The Unexpected Way You Can Actually Repurpose Weeds In Your Garden

Ask any homeowner what gives them the most heart palpitations about tending to their garden and they will almost always tell you that it's the weeds. Finding weeds among your precious plants can be a cause of frustration, as it can require lots of work to pull them out of your soil. Luckily, though they're a nuisance to remove, they can actually be put to good use. After yanking out all of the parasitic intruders from the soil, instead of throwing them out or burning them, make them work for you by forming a nutritious weed tea that will fertilize your garden. This can be done by steeping the weeds in a bucket of water.

While weeds are the bane of gardeners, in reality, they're just like any other plant that's made of organic materials. Because of this, you can harness their benefits for the good of your plants by brewing up a mean pot of weed tea. In fact, several common garden weeds contain decent amounts of nutrients including nitrogen, phosphorus, and potassium, which are the big three components of NPK fertilizers. Therefore, by creating a weed tea for your plants, you can save yourself some money, as it will provide your garden with the same nutrients that an expensive fertilizer would. Also, there's no need to worry about your tea leading to further weed growth, as when you strain the liquid, you'll also get rid of all the seeds that cause the spread of the intruders.

Save the weeds in a bucket and fill it with water

Weed tea is essentially made by allowing weeds to decay in clean water and using their constituents to fertilize your garden. Since weeds compete with your plants by nabbing all the soil's nutrients, this is quite the befitting end for them. To make your garden a nutritious batch of weed tea, begin by weeding your garden as you normally would. Gather up all the greenery and place it in a large bucket. You can choose to wash them, but since you'll be sieving out the liquid afterward, this isn't actually necessary. Crush them to pieces with your gloved hands to help them break down faster.

Next, fill the bucket up with clean, non-chlorinated water at a ratio of 8 cups of water for every 1 pound of weeds. Stir the plants in the water and then cover the container with a mesh cloth or net to protect it from bugs. Let the weeds steep for up to four weeks before straining out the tea with a mesh cloth. Make sure you stir every day during the stewing period. To use the tea, first dilute it with fresh water and then pour it around your plants or spray it directly onto the leaves for faster absorption. You can use this mixture once every two weeks at the most. When applying, wear gloves, as the mixture could stain your hands.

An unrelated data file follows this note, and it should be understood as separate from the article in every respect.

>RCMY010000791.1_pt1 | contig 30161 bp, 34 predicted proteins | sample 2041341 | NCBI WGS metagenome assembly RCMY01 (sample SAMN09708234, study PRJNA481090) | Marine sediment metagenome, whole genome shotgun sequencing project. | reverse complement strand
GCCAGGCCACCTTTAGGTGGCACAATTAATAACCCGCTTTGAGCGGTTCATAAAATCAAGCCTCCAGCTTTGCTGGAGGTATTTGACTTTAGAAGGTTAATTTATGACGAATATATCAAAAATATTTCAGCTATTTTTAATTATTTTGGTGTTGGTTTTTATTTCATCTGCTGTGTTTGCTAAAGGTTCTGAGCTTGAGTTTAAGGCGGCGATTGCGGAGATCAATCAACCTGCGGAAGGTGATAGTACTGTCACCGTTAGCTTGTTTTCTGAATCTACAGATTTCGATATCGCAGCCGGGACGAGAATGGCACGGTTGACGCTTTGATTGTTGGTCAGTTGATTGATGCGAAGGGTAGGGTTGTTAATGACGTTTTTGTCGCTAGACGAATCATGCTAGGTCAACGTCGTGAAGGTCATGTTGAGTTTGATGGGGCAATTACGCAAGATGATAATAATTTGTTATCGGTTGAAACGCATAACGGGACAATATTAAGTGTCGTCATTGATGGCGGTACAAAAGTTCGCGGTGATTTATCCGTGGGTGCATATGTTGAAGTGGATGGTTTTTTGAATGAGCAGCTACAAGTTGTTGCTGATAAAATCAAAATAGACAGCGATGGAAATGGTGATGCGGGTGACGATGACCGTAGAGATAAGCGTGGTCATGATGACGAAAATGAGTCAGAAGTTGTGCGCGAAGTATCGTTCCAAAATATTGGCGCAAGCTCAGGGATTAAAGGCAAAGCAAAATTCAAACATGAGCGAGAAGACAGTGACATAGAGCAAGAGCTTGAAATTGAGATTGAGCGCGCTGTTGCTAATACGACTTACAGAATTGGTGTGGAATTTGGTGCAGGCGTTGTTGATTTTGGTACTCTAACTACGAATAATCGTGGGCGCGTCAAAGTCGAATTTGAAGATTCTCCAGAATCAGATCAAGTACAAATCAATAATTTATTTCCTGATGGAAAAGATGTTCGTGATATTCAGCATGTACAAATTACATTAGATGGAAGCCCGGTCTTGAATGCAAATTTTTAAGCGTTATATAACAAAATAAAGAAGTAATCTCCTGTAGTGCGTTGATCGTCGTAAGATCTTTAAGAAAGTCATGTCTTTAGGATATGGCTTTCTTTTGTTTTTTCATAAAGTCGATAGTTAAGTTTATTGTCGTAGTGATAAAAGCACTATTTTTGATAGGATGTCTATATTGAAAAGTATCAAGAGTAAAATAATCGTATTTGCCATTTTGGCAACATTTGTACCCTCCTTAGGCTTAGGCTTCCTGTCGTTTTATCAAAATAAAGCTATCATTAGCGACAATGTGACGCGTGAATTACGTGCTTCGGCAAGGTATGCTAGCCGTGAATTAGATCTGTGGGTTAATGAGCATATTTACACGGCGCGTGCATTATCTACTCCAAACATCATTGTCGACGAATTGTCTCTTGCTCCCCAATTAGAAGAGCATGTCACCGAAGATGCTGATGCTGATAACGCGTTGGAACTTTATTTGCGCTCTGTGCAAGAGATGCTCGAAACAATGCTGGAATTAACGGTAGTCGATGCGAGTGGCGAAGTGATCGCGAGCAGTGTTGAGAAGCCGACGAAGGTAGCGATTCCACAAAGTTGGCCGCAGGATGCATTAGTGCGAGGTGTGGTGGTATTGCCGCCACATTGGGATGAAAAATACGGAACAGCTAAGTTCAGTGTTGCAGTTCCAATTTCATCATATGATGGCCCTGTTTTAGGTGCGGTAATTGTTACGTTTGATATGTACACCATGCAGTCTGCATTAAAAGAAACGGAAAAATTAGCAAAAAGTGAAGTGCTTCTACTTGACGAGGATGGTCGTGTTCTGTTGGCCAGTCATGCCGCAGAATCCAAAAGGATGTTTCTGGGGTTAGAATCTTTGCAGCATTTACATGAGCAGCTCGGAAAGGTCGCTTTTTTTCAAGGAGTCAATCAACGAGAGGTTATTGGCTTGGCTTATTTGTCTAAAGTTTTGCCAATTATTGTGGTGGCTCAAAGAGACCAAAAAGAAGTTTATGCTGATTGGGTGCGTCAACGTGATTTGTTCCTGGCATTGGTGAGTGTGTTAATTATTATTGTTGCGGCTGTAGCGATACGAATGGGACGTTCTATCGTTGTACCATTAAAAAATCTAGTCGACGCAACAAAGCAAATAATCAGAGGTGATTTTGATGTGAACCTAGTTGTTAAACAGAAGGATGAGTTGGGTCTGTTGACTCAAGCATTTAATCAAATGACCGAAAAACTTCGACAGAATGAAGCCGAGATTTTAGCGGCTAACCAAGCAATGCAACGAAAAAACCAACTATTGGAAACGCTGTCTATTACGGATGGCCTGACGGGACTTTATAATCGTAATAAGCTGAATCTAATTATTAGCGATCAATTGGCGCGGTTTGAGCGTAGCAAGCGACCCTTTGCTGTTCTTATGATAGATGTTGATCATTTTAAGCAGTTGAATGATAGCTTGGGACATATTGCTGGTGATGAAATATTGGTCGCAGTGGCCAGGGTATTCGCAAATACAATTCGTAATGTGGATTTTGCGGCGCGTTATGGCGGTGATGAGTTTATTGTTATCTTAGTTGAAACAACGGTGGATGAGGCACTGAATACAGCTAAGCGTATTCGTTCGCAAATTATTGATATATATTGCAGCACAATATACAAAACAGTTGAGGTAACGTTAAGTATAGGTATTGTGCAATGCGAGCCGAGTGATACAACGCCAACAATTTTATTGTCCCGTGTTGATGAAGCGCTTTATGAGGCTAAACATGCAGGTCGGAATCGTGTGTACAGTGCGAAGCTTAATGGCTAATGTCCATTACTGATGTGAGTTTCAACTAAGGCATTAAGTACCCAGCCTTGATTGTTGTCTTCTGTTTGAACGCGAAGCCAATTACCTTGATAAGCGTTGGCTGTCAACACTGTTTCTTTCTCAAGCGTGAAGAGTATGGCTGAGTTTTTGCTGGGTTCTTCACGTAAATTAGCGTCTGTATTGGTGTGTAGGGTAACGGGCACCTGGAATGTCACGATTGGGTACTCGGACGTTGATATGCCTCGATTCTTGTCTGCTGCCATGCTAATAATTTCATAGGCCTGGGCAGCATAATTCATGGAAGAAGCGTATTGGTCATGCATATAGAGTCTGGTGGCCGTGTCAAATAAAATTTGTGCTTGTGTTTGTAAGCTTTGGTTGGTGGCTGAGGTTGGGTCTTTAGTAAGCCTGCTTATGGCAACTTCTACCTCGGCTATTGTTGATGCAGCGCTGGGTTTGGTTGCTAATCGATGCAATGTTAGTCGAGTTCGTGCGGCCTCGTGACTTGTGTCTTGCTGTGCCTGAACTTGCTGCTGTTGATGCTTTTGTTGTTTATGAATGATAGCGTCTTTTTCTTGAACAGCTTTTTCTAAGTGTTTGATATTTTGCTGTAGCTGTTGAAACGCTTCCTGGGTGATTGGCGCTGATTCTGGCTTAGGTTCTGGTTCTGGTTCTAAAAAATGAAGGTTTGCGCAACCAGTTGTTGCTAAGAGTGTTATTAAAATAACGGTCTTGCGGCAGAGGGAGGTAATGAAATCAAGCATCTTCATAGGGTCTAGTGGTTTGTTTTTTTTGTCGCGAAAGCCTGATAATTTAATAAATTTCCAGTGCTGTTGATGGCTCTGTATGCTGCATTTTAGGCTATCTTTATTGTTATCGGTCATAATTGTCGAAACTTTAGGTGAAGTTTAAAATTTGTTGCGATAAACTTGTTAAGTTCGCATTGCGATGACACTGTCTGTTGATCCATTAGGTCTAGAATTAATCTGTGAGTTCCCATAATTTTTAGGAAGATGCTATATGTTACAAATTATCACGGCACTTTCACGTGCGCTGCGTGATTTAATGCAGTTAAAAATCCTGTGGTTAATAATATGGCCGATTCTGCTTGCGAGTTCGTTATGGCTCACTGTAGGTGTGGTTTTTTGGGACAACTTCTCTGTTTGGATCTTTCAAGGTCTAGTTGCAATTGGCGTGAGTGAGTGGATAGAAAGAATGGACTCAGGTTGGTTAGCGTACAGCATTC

Weeds to look out for and stay away from

When you're making your weed tea, it's easy to just snatch up as many weeds as you can find and throw them into a bucket, but you have to keep in mind that not all weeds are created equal. In the same way that you have to curate your meals to be as healthy as possible, you must also carefully select the weeds that will form the fertilizer for your garden. You wouldn't want to accidentally uproot a poison ivy plant because putting that on your growing produce, which you'll consume later, could be disastrous. In fact, avoid using any toxic plants in your tea mixture, which also includes poison hemlock, poison oak, and pokeweed.

There are also weeds you should look out for that offer more nutrition than others. Dandelions aren't just "magical" plants built for making childlike wishes — they are also jam-packed with nutrients, so much so that some believe they're even beneficial when consumed. They contain iron, magnesium, calcium, and potassium, among other nutrients. Further, stinging nettle has nitrogen, potassium, and phosphorus, as well as antifungal properties that could potentially protect your garden from diseases or pests. Other beneficial weeds include lamb's quarters, chickweed, and burdock. If your yard is mostly weed-free, throw in grass cuttings from your mowing sessions to supplement the weeds. The level of nutrients differs between grass types, but they all contain the basic beneficial elements like phosphorus and magnesium.